Disappointing Kona debut in 2011, she'll be fired up to prove herself here.  Expected to ride with the main group after Steffen goes up the road, and has the ITU run pedigree to run her way onto the podium. 

The New Champ
Caroline Steffen, 34, Switzerland
Palmares: Two-time ITU Long Course World Champ ('10,'12), Silver at IM World Champs ('10).
2012 wins: ITU LC Worlds Champ, Ironman Asia-Pacific Champ, Ironman European Champ.
Xena has had a dominant season, with two Ironmans under 9 hours including a brilliant 8:34 in Melbourne.  She has the ability to bike with some of the tier 2 and tier 3 pro men, so if she can make up the five minute stagger on the swim to some of the men like Christian Brader, Petr Vabrousek or Bruno Clerbout she could legally pace with them on the bike like she did in Melbourne to build an insurmountable lead by T2.  Brett Sutton already has the female Olympic gold medalist in 2012, and he'll add the Ironman World Champion when Caroline breaks the tape.  

Behold!  Xena, a mighty princess, forged in the heat of battle:

Saturday, 6 October 2012

Ironman World Championship Preview - Pro Men

The Ironman World Championship goes off on October 13th.  For a numbers-based look at the race, check out the detailed analysis prepared by Thorsten Radde:

My take on the race is more qualitative, as we've seen evidence over the years to suggest that less racing coming into Kona is a better predictor of results.  Jordan Rapp, one of this year's Kona rookie pros, reminds anyone who will listen that not since Thomas Hellriegel won in 1997 has a man won Kona when it was his third Ironman of the year (guess how many Kona makes for Rapp?  Three).  I'm by no means an expert on the field, but am a fan of the sport and here's my take a week before the race (women's analysis to follow tomorrow).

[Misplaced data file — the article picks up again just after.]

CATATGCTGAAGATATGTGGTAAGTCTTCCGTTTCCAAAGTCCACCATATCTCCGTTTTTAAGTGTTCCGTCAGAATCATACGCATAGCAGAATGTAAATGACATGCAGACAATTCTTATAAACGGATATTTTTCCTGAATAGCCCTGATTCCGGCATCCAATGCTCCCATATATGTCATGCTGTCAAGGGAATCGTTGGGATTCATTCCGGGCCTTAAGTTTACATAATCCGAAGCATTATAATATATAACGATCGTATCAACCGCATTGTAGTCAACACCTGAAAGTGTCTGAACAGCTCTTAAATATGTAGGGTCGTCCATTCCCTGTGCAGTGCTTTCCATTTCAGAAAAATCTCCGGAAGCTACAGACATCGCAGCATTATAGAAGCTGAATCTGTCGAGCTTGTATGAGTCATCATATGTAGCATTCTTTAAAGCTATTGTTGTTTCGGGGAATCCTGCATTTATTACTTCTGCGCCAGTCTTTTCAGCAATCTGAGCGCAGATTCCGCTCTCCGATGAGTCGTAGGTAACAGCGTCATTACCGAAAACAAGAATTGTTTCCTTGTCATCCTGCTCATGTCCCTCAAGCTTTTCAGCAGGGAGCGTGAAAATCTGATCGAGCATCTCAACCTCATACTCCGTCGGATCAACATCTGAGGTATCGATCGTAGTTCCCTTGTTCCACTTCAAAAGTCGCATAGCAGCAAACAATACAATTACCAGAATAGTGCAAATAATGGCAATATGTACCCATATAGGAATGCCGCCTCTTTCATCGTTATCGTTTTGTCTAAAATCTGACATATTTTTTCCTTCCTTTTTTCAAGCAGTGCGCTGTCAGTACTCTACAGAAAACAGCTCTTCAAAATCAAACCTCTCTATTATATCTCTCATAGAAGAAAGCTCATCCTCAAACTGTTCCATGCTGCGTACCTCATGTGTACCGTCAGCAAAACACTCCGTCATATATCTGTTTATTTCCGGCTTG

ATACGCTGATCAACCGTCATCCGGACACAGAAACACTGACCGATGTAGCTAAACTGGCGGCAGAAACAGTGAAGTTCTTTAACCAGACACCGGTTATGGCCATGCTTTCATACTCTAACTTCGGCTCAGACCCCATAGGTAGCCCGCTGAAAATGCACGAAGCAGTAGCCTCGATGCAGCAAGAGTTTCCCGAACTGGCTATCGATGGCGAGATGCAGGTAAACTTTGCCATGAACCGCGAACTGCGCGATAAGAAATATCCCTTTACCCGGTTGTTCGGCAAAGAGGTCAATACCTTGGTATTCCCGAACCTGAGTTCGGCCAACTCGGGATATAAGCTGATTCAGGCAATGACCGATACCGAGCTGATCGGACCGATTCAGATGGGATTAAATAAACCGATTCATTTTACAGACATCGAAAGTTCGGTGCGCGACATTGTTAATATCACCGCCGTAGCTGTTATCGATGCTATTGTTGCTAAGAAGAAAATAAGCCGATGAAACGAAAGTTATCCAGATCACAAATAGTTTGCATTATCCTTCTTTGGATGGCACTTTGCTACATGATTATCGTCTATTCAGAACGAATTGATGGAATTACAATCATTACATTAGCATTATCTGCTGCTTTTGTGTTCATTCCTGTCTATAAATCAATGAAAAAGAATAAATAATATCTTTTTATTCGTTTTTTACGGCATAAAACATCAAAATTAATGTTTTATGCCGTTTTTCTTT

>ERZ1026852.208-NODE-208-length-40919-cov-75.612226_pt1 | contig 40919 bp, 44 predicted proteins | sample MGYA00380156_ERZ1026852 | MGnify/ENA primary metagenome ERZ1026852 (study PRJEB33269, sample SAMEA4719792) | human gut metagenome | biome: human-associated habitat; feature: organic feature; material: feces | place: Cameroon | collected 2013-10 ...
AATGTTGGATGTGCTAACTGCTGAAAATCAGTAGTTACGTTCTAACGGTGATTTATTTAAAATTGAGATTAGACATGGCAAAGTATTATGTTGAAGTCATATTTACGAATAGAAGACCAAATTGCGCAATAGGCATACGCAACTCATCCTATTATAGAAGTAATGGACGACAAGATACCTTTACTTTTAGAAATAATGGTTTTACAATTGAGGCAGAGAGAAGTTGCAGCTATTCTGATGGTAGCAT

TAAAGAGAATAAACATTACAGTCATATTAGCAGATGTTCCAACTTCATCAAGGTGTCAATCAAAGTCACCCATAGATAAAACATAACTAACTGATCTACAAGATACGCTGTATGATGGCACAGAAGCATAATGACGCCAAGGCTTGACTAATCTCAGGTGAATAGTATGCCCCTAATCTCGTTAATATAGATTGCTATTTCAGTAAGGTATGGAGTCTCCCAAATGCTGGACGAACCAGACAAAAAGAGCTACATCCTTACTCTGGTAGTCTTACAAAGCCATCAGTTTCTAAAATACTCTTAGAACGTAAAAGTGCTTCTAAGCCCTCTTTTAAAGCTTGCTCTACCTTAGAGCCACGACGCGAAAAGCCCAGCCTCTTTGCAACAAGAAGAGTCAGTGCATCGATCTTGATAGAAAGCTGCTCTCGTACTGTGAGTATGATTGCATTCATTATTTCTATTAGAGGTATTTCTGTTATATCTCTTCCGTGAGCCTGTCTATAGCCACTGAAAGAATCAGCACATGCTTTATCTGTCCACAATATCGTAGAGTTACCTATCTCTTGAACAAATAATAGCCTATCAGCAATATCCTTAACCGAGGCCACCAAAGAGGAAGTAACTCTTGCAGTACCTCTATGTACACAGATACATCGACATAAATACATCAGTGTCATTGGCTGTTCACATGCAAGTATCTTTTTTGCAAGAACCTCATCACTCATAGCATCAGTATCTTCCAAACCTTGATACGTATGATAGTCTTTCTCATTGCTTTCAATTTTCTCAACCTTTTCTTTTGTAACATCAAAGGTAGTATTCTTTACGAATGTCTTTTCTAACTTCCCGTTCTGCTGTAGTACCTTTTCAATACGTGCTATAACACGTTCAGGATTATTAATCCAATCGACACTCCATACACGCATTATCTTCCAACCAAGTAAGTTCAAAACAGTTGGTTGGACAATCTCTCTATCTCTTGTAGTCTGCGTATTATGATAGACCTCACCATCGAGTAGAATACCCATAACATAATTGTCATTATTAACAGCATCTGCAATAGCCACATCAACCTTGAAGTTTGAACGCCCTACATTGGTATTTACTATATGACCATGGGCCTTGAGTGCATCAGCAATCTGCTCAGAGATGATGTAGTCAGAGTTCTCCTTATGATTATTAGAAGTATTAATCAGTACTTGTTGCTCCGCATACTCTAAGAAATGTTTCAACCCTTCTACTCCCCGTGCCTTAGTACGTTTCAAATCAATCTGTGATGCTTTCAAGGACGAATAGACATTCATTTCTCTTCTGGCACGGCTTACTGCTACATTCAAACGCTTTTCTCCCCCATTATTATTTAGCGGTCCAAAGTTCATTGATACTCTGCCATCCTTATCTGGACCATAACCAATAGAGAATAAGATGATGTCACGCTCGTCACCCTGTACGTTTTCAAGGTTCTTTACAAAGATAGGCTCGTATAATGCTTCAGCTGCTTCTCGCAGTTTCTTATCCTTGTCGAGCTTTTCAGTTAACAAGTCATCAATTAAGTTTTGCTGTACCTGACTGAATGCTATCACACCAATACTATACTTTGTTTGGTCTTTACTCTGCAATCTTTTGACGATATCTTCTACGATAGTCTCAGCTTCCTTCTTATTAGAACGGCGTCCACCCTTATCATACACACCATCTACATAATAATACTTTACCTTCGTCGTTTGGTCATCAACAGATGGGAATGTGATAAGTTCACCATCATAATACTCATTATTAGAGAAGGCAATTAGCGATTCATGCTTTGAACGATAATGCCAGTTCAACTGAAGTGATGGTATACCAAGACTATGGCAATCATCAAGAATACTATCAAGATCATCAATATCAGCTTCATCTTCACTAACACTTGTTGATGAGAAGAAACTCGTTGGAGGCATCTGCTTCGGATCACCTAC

Executive Summary
This race is shaping up to be the deepest, most well-rested men's field in history.  Last year many thought that Andreas and Marino left their races in Europe after their super impressive July performances - this year they both raced in July but were significantly slower (though definitely not 'slow' at 8:17 and 8:03 respectively), easing off the gas to be ready for October.  Macca eased through his validation race in 9+ hours.  Notable Kona rookies Sebastien Kienle, Greg Bennett and Jordan Rapp will add some punch to an already impressive field.  There are ten men in the field who have raced an Ironman under 8 hours (Macca, Marino, Kienle, Faris, Timo, Rasmus, Andreas, Ronnie, Eneko, Crowie).  Let the games begin!

The last two years we've seen Andy Potts shoot off the front on the swim, take the prime, and head up the highway solo for the first 60-90 minutes of the ride.  I think that ends this year, and you either see Potts in the middle of a large lead pack, or potentially off the front in a small break led by Jeremy Jurkiewicz going for that swim prime and potentially containing David Dellow and anyone else feeling frisky at the start.  If that group could be 4-5 athletes and include Pete Jacobs, that could really change the dynamic of the race, especially with solid riders like Dellow and Potts in the group..